White paint on natural muslin with black oak frame
40 x 32 in.


An interesting concept can really elevate artwork by starting conversation. Whether it is spiritual, social, political, or personal, the ideas behind a piece or series can lead to mature, well-developed work. This can come in many forms: Nicole Patel's minimalist artwork strives to adhere to the inherent quality of her materials by working only with organic, sustainable materials in meticulous processes that invokes Zen Buddhist meditation; Ariel Basson Freiberg's explores female identity and sexuality by depicting women in erotic poses and obscuring their faces and genitals with with thick smears of paint. Artwork is enhanced by the stories behind them, and part of showing fine art is sharing those stories with our viewers.

Ultimately, every gallery is attracted to an artist for different reasons. The fun part of exploring the art world is navigating those diverse spaces. They are all united by one goal: finding unique perspectives we feel strongly about sharing with the world.

Welcoming Allyson Boli to the Abigail Ogilvy Team!

We're excited to introduce our new Assistant Director, Allyson Boli. A graduate in Art History and Business from University of Vermont, Ally has spent the past two years working in development at the Metropolitan Museum of Art in New York City, with a focus on museum events (yes, she met Tom Brady at the Met Gala this year!). Art History has always been Ally's passion, enhanced by the semester she spent abroad in Florence giving tours in the Duomo, and two summers at a gallery in Nantucket, MA. She first got involved in museums as an education intern at the Met, and then transitioned full-time into their development team.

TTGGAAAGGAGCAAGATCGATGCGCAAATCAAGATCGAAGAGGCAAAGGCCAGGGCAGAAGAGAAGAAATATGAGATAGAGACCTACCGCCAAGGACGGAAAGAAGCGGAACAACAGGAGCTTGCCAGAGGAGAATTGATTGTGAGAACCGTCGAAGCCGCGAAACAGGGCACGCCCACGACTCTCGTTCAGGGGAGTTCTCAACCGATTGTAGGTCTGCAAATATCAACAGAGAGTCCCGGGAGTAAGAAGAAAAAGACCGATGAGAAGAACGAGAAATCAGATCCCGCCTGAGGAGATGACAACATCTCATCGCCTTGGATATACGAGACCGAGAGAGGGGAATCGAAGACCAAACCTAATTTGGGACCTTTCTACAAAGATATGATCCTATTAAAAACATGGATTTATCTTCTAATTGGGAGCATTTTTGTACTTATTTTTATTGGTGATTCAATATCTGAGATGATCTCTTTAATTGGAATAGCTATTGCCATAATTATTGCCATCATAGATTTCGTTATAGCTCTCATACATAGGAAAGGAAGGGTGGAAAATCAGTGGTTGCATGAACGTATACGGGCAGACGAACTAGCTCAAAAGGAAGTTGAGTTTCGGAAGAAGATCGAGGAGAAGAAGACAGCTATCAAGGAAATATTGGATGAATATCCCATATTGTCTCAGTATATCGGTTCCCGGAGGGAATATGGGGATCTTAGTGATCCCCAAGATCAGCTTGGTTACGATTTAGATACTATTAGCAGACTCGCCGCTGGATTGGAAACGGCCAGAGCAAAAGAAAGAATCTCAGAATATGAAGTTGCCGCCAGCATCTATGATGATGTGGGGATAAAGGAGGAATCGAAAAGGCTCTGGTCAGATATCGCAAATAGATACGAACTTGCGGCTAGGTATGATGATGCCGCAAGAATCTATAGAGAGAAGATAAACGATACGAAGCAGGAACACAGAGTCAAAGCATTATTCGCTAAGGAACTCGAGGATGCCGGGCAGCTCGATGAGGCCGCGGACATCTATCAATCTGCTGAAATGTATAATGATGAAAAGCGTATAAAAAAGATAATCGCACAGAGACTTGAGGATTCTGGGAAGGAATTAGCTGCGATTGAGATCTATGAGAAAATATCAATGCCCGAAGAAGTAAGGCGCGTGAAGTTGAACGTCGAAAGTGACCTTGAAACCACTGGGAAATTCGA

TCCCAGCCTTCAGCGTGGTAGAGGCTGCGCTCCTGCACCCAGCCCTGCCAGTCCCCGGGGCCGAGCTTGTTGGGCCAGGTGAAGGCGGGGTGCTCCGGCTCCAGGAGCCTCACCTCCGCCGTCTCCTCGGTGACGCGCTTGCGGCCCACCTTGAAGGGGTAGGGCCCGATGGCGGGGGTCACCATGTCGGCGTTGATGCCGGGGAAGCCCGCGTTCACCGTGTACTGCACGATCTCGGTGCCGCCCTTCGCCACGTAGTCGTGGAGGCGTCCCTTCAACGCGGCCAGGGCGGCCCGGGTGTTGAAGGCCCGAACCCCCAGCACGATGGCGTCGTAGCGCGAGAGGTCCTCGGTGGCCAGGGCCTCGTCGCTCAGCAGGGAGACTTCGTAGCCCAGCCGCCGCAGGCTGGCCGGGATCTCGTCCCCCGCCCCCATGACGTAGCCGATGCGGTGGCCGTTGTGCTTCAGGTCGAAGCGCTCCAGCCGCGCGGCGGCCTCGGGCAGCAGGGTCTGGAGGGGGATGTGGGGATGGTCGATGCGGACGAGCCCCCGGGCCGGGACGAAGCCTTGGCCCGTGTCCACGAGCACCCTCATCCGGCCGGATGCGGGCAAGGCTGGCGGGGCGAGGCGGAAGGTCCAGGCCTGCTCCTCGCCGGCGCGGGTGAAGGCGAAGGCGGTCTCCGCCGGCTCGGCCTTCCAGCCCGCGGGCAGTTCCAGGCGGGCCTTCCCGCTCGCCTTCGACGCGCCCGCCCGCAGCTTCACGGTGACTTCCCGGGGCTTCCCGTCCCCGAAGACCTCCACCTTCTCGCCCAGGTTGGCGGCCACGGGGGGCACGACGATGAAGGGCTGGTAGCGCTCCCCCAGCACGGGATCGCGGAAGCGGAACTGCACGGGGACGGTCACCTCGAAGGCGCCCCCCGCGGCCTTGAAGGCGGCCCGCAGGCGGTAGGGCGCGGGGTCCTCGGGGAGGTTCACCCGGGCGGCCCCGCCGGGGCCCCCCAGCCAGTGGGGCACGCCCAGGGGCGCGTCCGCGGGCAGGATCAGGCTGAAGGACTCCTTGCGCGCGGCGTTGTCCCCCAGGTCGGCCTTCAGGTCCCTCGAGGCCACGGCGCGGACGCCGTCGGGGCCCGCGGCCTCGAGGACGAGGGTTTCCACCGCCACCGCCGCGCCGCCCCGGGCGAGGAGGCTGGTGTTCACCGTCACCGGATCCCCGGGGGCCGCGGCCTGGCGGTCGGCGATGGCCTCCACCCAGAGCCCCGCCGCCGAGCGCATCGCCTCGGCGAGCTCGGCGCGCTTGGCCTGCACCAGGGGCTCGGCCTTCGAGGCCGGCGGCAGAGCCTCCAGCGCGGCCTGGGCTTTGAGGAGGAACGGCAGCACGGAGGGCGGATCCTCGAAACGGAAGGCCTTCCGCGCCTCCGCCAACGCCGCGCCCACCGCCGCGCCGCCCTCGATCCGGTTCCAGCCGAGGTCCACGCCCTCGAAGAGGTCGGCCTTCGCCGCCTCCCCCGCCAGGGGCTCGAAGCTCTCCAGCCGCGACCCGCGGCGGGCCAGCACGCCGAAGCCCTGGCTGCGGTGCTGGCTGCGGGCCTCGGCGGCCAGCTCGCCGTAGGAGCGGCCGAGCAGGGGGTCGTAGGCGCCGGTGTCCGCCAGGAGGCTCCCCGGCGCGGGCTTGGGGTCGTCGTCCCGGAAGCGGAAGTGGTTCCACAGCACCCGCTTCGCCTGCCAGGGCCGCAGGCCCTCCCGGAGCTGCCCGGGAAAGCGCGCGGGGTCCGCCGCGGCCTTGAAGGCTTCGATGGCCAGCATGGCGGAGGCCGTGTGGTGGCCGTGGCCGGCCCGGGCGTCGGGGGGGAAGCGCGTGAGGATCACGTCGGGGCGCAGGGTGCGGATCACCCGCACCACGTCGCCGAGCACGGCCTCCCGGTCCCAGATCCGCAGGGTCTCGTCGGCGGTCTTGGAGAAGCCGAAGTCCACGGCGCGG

A Massachusetts native, Ally is excited to be back in her home state, discovering Boston and getting to know its arts community. She is looking forward to working more closely with artists and their work, and helping clients find the perfect pieces for their collection.

Outside of the gallery, Ally loves cooking (Italian is her specialty) and playing with her chocolate lab named Miley (but not after Miley Cyrus). These are a few of her favorite things:

Contemporary Artist: Kehinde Wiley
Artist from Art History: Helen Frankenthaler
Museum: The Whitney in New York City
Movie: Woman in Gold
City to Travel To: Amsterdam, Netherlands
Band: Alabama Shakes
Current TV Addiction: Game of Thrones
Instagram on her feed: @campingwithdogs

Installation Art with Kate Holcomb Hale